The key to pitching for work is equanimity. Calmness and composure especially in a difficult situation. That’s what the dictionary says. But who says pitching is a difficult situation?
Well, my clients do tend to find it fraught with potential pitfalls. Their initial inclination is to go in far too cheap to get the work. Their erroneous assumption is that everyone wants everything for cheap. This isn’t so, and that’s a lesson I learned when I owned a travel agency in my late thirties and my assistant was in her twenties because we wanted our travel for the best possible bargain prices always, to match our budget at that stage of our lives. But it became abundantly clear very quickly that wasn’t the case with our somewhat more affluent clients, even those who looked very much like us.
Some people like a little bit or even quite a lot of luxury on their holidays and they’ve saved up for it, or they don’t have to.
So, firstly… never assume.
Secondly, don’t pitch in your reality. Pitch in the reality of your client.
I always like to know how much my clients are earning so I know their financial reality. If they are earning £200 an hour in their work, why would I accept (or they pay me) anything less? There are many people who don’t penny-pinch whatever their financial reality, and many others who always ask for a discount because.
But the key to pitching is twofold.
1. Pitch your work at a price you would be absolutely delighted to do the work for, even if you charge other clients more. It’s harder to charge the same client more next time as you set a precedent with your first job, which is just one of the reasons not to undercharge them because assumptions can be made. Of course, if you decide to do that just to get the work, then you must make abundantly clear (and ensure your client understands and retains this point particularly, don’t gloss over it because you are embarrassed to talk about money) your reason for doing that.
For instance, you always do the first one at a discounted rate of X but your usual charges are Y and the concrete mutual understanding and acknowledgment is that it will definitely be Y next time, no questions asked. The awful thing when you do it for X and that’s cheap and you are consequently phenomenally good value for money is that your delighted client will make referrals to people, all of whom will want your heavily discounted price. Don’t do it. BUT, if you do, for any reason, never quote a price that would make you miserable while doing the work.
There is nothing like being overworked and underpaid. Remember how that felt in a JOB? Yep, that’s why we left. We are not going to replicate that exact same broken dynamic out here on the outside. So pitch, get the work at a price that delights you even if slightly less than you want to be charging, explain your reasons for doing that THIS TIME, and thoroughly love doing the work with a high vibe that leaks from every pore. Even if lessons are learned, about pricing or anything, your client doesn’t need to know that. Stay in abundance always.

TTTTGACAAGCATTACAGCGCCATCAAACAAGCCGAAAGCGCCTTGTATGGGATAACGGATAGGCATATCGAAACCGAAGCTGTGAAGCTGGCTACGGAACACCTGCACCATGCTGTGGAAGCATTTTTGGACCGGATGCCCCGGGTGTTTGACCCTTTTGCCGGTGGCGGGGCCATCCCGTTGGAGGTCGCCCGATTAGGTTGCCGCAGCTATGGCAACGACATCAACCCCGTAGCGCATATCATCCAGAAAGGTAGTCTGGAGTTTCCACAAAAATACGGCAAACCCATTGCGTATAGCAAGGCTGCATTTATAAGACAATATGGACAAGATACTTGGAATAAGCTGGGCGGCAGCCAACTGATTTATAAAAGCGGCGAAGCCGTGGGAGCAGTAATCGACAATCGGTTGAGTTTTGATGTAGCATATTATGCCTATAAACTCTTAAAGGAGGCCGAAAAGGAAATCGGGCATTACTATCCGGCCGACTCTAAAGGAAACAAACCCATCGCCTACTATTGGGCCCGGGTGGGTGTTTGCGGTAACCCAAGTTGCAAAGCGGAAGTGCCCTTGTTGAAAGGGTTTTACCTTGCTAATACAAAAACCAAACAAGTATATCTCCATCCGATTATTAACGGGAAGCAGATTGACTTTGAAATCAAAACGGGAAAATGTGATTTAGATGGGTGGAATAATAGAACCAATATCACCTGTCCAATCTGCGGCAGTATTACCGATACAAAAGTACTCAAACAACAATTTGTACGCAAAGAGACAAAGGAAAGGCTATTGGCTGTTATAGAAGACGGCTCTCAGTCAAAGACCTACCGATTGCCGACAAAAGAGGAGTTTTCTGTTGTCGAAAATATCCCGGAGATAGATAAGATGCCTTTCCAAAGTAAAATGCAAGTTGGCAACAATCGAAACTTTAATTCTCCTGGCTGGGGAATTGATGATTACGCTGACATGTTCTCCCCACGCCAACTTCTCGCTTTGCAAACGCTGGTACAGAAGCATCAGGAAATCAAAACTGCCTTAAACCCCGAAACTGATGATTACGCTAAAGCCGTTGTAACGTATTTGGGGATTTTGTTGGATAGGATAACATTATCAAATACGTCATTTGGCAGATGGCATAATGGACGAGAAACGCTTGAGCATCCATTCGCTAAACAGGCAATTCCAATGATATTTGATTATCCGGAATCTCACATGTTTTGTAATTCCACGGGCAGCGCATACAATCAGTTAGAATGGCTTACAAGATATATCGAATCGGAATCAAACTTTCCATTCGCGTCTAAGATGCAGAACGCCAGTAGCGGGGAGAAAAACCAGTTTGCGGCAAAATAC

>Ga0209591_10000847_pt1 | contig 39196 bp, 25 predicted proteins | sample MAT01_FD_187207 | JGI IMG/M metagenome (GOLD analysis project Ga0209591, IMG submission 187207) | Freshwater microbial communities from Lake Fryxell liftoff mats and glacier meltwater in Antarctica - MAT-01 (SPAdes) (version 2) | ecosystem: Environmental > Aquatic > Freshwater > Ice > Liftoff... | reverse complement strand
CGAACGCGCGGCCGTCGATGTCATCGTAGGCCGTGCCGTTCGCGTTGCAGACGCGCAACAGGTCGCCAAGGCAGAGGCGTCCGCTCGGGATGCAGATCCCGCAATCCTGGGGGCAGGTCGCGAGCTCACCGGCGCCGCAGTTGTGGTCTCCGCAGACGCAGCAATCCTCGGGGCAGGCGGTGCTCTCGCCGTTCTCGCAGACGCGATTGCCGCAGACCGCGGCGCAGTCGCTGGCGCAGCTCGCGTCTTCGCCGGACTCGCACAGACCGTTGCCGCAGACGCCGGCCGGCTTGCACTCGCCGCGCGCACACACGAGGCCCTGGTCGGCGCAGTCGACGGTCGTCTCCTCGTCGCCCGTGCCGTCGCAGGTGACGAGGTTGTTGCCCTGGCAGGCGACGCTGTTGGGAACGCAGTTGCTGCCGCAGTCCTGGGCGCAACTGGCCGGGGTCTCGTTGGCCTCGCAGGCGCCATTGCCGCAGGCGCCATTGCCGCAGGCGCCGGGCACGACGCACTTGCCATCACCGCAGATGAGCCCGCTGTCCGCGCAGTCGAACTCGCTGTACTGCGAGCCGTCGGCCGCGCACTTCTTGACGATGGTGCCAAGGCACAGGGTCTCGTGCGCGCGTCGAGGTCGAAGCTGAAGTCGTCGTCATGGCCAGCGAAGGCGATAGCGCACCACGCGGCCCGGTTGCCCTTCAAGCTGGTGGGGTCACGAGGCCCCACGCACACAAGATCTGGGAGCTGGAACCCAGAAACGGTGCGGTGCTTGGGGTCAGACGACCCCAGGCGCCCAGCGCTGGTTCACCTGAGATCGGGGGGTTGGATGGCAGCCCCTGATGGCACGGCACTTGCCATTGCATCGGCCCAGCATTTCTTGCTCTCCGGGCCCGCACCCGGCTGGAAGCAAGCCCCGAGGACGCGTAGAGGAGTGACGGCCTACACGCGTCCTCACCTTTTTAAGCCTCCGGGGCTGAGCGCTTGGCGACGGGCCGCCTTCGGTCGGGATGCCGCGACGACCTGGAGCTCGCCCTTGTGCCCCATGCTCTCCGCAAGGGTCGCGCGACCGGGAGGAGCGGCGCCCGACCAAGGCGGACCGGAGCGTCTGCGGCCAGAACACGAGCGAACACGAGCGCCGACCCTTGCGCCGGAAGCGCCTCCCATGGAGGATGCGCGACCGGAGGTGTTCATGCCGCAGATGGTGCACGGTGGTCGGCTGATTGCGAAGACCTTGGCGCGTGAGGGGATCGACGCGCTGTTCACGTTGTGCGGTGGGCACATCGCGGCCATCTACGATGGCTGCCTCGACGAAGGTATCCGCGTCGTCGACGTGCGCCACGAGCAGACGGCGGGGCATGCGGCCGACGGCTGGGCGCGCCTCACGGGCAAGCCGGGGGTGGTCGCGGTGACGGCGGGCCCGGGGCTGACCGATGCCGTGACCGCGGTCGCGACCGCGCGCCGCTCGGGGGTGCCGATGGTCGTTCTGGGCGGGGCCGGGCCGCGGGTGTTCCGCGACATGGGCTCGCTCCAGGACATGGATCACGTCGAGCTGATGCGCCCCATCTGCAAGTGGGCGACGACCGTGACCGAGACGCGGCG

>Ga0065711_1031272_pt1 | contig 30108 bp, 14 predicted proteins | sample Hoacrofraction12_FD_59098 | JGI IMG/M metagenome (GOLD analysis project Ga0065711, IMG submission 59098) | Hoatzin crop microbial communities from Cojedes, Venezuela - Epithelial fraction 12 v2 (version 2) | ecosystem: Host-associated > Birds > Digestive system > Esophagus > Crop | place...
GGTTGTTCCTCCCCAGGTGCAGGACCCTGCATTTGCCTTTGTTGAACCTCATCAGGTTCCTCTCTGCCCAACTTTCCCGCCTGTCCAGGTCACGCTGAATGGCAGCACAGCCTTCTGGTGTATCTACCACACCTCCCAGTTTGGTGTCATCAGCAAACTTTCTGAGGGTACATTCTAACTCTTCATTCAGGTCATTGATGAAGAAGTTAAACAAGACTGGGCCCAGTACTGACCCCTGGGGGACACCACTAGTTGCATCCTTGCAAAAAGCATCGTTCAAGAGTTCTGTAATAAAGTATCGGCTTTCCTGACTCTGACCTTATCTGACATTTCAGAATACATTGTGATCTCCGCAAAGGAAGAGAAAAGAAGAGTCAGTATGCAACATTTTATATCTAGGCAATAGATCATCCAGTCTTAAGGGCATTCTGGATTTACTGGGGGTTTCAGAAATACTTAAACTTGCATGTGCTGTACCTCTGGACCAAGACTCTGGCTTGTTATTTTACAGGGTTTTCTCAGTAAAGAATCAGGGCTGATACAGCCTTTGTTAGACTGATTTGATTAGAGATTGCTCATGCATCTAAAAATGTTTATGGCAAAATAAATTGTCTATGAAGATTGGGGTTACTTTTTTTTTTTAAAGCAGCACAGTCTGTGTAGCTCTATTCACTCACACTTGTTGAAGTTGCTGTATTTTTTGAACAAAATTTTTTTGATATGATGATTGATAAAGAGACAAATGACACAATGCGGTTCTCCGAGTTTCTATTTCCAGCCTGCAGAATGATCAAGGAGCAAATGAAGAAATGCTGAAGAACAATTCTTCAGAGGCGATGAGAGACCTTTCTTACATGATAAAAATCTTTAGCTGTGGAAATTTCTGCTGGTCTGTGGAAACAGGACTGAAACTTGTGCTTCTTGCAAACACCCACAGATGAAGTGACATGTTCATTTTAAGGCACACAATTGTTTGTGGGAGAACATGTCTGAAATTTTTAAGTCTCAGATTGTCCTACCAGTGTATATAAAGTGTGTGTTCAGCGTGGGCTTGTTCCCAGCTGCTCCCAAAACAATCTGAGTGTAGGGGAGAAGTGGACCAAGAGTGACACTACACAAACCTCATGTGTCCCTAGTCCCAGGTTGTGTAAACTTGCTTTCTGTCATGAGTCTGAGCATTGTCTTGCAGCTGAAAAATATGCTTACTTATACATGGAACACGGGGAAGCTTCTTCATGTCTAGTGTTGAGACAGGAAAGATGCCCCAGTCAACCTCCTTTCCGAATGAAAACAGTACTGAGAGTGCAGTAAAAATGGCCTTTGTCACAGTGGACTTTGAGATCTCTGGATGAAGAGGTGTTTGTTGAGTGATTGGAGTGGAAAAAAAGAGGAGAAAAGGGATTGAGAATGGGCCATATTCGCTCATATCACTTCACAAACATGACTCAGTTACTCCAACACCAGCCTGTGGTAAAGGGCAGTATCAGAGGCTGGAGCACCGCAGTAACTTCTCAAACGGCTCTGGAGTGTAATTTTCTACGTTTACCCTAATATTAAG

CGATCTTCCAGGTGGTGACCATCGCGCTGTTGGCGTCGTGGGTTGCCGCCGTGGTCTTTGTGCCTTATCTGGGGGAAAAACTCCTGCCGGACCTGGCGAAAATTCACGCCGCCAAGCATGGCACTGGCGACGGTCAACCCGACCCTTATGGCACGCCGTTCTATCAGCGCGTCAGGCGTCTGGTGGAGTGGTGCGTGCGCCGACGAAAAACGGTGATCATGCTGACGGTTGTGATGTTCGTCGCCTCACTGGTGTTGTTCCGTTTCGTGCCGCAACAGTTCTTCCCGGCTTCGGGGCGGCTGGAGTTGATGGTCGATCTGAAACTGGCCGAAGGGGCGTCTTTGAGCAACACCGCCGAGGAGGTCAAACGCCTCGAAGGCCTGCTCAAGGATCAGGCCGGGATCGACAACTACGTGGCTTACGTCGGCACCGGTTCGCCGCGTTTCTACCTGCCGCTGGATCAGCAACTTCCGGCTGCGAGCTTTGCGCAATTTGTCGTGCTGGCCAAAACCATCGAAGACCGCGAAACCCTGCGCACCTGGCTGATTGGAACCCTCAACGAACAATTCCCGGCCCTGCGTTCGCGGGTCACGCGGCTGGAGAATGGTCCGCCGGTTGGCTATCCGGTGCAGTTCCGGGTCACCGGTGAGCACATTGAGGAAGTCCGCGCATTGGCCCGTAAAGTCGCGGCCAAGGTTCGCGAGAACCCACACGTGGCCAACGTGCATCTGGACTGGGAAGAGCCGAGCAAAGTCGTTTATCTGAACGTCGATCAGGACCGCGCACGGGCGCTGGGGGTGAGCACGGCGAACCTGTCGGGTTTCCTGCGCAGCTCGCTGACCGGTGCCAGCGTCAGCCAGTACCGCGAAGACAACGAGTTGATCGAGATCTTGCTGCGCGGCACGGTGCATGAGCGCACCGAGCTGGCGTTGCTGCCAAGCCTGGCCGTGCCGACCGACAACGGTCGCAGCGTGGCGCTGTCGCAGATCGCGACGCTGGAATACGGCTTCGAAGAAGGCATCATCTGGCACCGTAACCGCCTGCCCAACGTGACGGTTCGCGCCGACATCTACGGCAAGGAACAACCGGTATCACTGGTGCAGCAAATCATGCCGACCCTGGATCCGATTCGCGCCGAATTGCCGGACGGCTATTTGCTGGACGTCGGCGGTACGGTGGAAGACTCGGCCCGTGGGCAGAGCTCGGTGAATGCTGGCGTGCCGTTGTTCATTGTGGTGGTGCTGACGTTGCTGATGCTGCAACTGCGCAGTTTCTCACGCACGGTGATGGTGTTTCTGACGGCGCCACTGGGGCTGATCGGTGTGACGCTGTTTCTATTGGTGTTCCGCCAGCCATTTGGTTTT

2. If they do not accept your quote for any reason, be absolutely delighted about that too. Great if they do, great if they don’t. How is not winning the pitch good, Judith? Well, it keeps you free for the right client, and they weren’t the right client, they were the wrong one. No skin off your nose. Plenty more fish in the Sea of Clients. Keep on with the keeping on, the right one’s just around the next bend (rock?) and is going to be so much more delightful to work with, in every way.
- Charge a fee you are going to be delighted to do the work for.
- Be equally happy whether or not you get the work.
There’s no room for scarcity in this pricing game. I think I can teach you that, and if you follow these principles you can teach yourself that too.
When I was an accountant and I felt my business at times to be either full up or faced with a client I didn’t want to work with, I would double or even treble my prices and they would still buy! It is almost never about the price however much we think it is, however skint and scarce our own financial reality right now. So here’s my best advice for you. Double the price and half the number of clients, that’s where we’re headed with this sort of thinking. Try that one on and let me know how it feels.
One of my clients, the brilliant Sam, always asks: “What’s the brief and what’s your budget?” Then hold your breath and say nothing until they answer those questions. Then you say that you will get back to them with what you can do within their budget by close of business Friday, or whatever timescale you both agree. Buy yourself time to think about it and, if you need, get onto a call with me pronto. Or Ask Judith in the Facebook group and we’ll help you stand your ground.
One of my colleagues taught me what they say in the film industry, which is “Do you want it good, or do you want it Thursday?”, meaning good or fast? You can’t always have both. Your equivalent question might be “Do you want it good, or cheap?” although I wouldn’t be putting that idea in their minds, frankly. You might even turn away those who want it cheap, unless your business specialises in cheap. I hope your business doesn’t specialise in cheap. That doesn’t lead to a lovely business unless you are piling it high, and in that instance then turnover is the name of your game and you really need to be Tesco to make money at that and even then, it’s a very risky and complex strategy which is out of our league.